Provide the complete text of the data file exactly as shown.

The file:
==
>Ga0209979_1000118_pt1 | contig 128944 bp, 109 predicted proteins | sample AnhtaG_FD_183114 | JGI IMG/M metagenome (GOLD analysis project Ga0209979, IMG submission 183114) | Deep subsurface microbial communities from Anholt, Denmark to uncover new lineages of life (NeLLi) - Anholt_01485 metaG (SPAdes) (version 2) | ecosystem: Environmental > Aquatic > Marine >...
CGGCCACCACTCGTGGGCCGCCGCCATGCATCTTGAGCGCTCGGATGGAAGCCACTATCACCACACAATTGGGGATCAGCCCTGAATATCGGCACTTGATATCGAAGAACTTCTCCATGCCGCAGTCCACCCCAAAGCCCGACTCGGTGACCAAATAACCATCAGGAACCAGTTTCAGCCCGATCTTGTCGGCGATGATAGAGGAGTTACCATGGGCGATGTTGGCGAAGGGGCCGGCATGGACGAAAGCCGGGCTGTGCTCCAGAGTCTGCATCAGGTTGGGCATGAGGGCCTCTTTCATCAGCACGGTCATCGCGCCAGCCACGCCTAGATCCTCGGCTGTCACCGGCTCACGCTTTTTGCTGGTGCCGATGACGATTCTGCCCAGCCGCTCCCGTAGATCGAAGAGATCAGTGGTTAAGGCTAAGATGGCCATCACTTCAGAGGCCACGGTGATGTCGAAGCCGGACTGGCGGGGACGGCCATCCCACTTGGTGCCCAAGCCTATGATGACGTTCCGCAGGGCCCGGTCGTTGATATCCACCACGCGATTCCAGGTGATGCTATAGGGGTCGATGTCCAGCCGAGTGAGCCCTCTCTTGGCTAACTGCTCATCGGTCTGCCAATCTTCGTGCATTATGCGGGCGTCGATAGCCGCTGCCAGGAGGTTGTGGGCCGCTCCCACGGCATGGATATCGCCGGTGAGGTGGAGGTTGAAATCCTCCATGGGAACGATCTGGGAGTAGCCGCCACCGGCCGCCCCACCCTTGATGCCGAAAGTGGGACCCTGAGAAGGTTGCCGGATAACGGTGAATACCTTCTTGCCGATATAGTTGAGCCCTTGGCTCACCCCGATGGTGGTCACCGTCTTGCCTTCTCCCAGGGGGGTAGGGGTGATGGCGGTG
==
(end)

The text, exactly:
>Ga0209979_1000118_pt1 | contig 128944 bp, 109 predicted proteins | sample AnhtaG_FD_183114 | JGI IMG/M metagenome (GOLD analysis project Ga0209979, IMG submission 183114) | Deep subsurface microbial communities from Anholt, Denmark to uncover new lineages of life (NeLLi) - Anholt_01485 metaG (SPAdes) (version 2) | ecosystem: Environmental > Aquatic > Marine >...
CGGCCACCACTCGTGGGCCGCCGCCATGCATCTTGAGCGCTCGGATGGAAGCCACTATCACCACACAATTGGGGATCAGCCCTGAATATCGGCACTTGATATCGAAGAACTTCTCCATGCCGCAGTCCACCCCAAAGCCCGACTCGGTGACCAAATAACCATCAGGAACCAGTTTCAGCCCGATCTTGTCGGCGATGATAGAGGAGTTACCATGGGCGATGTTGGCGAAGGGGCCGGCATGGACGAAAGCCGGGCTGTGCTCCAGAGTCTGCATCAGGTTGGGCATGAGGGCCTCTTTCATCAGCACGGTCATCGCGCCAGCCACGCCTAGATCCTCGGCTGTCACCGGCTCACGCTTTTTGCTGGTGCCGATGACGATTCTGCCCAGCCGCTCCCGTAGATCGAAGAGATCAGTGGTTAAGGCTAAGATGGCCATCACTTCAGAGGCCACGGTGATGTCGAAGCCGGACTGGCGGGGACGGCCATCCCACTTGGTGCCCAAGCCTATGATGACGTTCCGCAGGGCCCGGTCGTTGATATCCACCACGCGATTCCAGGTGATGCTATAGGGGTCGATGTCCAGCCGAGTGAGCCCTCTCTTGGCTAACTGCTCATCGGTCTGCCAATCTTCGTGCATTATGCGGGCGTCGATAGCCGCTGCCAGGAGGTTGTGGGCCGCTCCCACGGCATGGATATCGCCGGTGAGGTGGAGGTTGAAATCCTCCATGGGAACGATCTGGGAGTAGCCGCCACCGGCCGCCCCACCCTTGATGCCGAAAGTGGGACCCTGAGAAGGTTGCCGGATAACGGTGAATACCTTCTTGCCGATATAGTTGAGCCCTTGGCTCACCCCGATGGTGGTCACCGTCTTGCCTTCTCCCAGGGGGGTAGGGGTGATGGCGGTG